ATLANTA - You’ve probably heard the song "Video Killed The Radio Star."
Well, there may be another casualty on the way. When the COVID-19 pandemic forced a shelter-in-place order, the traditional model of selling real estate had to find a way to adapt.
The real estate industry was caught largely unaware when the virus began worrying us all early last year. Open houses and escorted showings were the normal way of doing business, and everything was face-to-face.
All of that changed on April 2 of last year when Gov. Brian Kemp issued the original shelter-in-place order.
No more showings, no more interior inspections, no more thorough appraisals, no more open houses, no more closings in law offices. And that meant no more sales and no more commissions.
The reality is that real estate marketing has changed little in the last hundred years. Yes, we all have a computer in our pocket, but the real estate world pretty much worked face-to-face.
But faced with the pandemic, all that changed.
It started with the widespread adoption of Zoom for open houses.
With a shove from Dan Forsman of Berkshire Hathaway Georgia Properties, agents began holding virtual open houses, allowing agents to meet buyers as they joined the Zoom call and then join the agent as he or she toured the house.
A 3-D rendering of a Decatur home that can be viewed online or in virtual reality. (John Adams)
Sometimes these Zoom calls were hosted on nothing more than a smartphone, but as time went by, they became more elaborate. And eventually, an entire industry developed around virtual home tours.
Then a company called Matterport created a process in which a series of snapshot photos are stitched together by a computer to create a stunning 3D video that allows the prospective buyer to tour the house as if they were there, in person, and see up, down, and in 360 degrees.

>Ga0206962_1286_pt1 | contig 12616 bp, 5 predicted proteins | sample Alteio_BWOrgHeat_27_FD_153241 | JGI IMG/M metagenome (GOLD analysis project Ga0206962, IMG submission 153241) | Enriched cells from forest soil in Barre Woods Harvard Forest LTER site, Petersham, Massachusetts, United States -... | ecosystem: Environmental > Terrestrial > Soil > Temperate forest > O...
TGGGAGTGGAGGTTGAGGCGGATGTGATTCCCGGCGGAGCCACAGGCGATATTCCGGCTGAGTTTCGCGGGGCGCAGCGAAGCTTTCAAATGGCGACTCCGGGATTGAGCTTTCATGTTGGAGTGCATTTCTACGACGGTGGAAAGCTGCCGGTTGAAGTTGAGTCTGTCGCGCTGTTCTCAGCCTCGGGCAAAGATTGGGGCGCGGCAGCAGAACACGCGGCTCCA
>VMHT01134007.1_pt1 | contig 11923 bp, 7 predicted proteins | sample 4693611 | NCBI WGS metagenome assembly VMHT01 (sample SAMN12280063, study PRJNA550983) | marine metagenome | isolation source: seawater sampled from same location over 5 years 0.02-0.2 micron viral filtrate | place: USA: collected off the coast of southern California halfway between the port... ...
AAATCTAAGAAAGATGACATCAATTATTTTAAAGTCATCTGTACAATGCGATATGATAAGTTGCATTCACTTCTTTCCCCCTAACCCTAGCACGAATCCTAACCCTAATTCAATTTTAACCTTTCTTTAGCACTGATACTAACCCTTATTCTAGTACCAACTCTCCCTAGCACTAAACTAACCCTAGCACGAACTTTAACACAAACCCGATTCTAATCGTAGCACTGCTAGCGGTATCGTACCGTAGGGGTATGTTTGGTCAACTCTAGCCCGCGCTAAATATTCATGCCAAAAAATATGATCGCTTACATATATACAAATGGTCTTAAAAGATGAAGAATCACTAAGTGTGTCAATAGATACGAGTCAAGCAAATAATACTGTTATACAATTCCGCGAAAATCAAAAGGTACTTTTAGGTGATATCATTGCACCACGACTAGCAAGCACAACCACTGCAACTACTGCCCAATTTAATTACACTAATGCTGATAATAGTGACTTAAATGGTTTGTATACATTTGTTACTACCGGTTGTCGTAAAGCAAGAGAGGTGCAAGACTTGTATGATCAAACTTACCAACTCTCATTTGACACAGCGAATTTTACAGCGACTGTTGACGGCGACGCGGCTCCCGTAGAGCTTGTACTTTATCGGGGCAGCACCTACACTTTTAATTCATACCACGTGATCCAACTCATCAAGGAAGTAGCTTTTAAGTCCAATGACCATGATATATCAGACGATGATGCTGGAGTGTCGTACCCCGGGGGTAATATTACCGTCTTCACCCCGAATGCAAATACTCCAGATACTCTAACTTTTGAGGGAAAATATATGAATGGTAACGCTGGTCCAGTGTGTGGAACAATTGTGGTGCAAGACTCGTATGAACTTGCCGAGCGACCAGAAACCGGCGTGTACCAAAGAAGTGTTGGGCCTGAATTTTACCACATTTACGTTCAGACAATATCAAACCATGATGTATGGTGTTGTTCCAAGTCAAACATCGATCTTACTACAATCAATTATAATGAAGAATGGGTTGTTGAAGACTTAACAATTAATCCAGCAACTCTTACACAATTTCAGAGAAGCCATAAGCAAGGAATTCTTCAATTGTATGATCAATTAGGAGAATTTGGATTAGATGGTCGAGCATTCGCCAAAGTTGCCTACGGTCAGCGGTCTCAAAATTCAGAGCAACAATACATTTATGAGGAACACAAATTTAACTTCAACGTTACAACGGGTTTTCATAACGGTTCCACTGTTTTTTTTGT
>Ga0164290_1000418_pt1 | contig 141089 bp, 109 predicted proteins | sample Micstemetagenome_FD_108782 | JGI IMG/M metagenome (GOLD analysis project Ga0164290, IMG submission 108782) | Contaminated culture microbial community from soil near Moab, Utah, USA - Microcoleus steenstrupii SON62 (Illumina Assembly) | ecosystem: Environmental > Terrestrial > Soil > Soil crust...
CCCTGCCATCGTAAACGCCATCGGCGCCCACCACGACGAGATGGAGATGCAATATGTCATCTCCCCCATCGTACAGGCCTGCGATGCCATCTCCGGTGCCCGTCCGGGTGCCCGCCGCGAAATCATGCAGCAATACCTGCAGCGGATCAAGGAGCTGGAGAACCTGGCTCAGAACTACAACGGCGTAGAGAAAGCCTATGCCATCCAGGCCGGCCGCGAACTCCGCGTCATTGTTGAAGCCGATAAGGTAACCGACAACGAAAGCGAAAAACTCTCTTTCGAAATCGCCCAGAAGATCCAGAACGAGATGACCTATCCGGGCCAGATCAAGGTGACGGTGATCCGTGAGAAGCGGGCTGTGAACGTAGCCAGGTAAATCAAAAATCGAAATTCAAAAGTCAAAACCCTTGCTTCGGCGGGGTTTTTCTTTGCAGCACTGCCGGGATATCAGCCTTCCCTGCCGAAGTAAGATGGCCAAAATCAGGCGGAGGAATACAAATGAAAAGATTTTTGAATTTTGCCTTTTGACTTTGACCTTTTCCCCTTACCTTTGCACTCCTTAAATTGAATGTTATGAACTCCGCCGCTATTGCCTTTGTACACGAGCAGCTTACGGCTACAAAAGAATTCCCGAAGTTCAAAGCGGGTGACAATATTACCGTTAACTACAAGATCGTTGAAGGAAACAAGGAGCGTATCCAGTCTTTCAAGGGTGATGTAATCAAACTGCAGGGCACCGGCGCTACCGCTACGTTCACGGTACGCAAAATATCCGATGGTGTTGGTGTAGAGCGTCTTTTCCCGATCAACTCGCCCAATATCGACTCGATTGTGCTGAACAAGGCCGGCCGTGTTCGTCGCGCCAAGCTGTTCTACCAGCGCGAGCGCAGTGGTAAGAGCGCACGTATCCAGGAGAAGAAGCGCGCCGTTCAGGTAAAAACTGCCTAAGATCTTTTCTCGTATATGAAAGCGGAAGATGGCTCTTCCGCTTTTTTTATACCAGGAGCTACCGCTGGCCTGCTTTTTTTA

The same software also creates a web platform that creates the floorplan and measures the house inch by inch.
In the beginning, agents had to purchase special cameras to make these immersive photos, but soon, a process was developed that allowed anyone with a smartphone to make their own photos for a small fee.
And finally, even the antiquated legal settlement joined the video movement when Kemp signed an executive order making it legal in Georgia for notaries to perform their signature verification duties remotely by using video meeting software such as Zoom.
Finally, the circle was complete.
By the normally busy summer season, it became possible for potential buyers to find an agent, view a variety of homes from the comfort of their living rooms, obtain financing, and close the transaction without ever leaving the house.
As a result of the widespread acceptance of video, and fueled by record-low long-term interest rates, calendar year 2020 goes into the history books as a good year for the housing industry.
In fact, with sales of existing homes hitting their highest level in 15 years, most real estate professionals agree that the market was strong in 2020, and thanks to the power of video and favorable interest rates, we might very well see the same thing happen again this year.
Even in the face of the worst pandemic in 100 years, the real estate industry adapted and survived. In fact, it not only survived, but it also flourished. The same technology that fueled the work-from-home movement was employed by agents everywhere to keep the customer satisfied.
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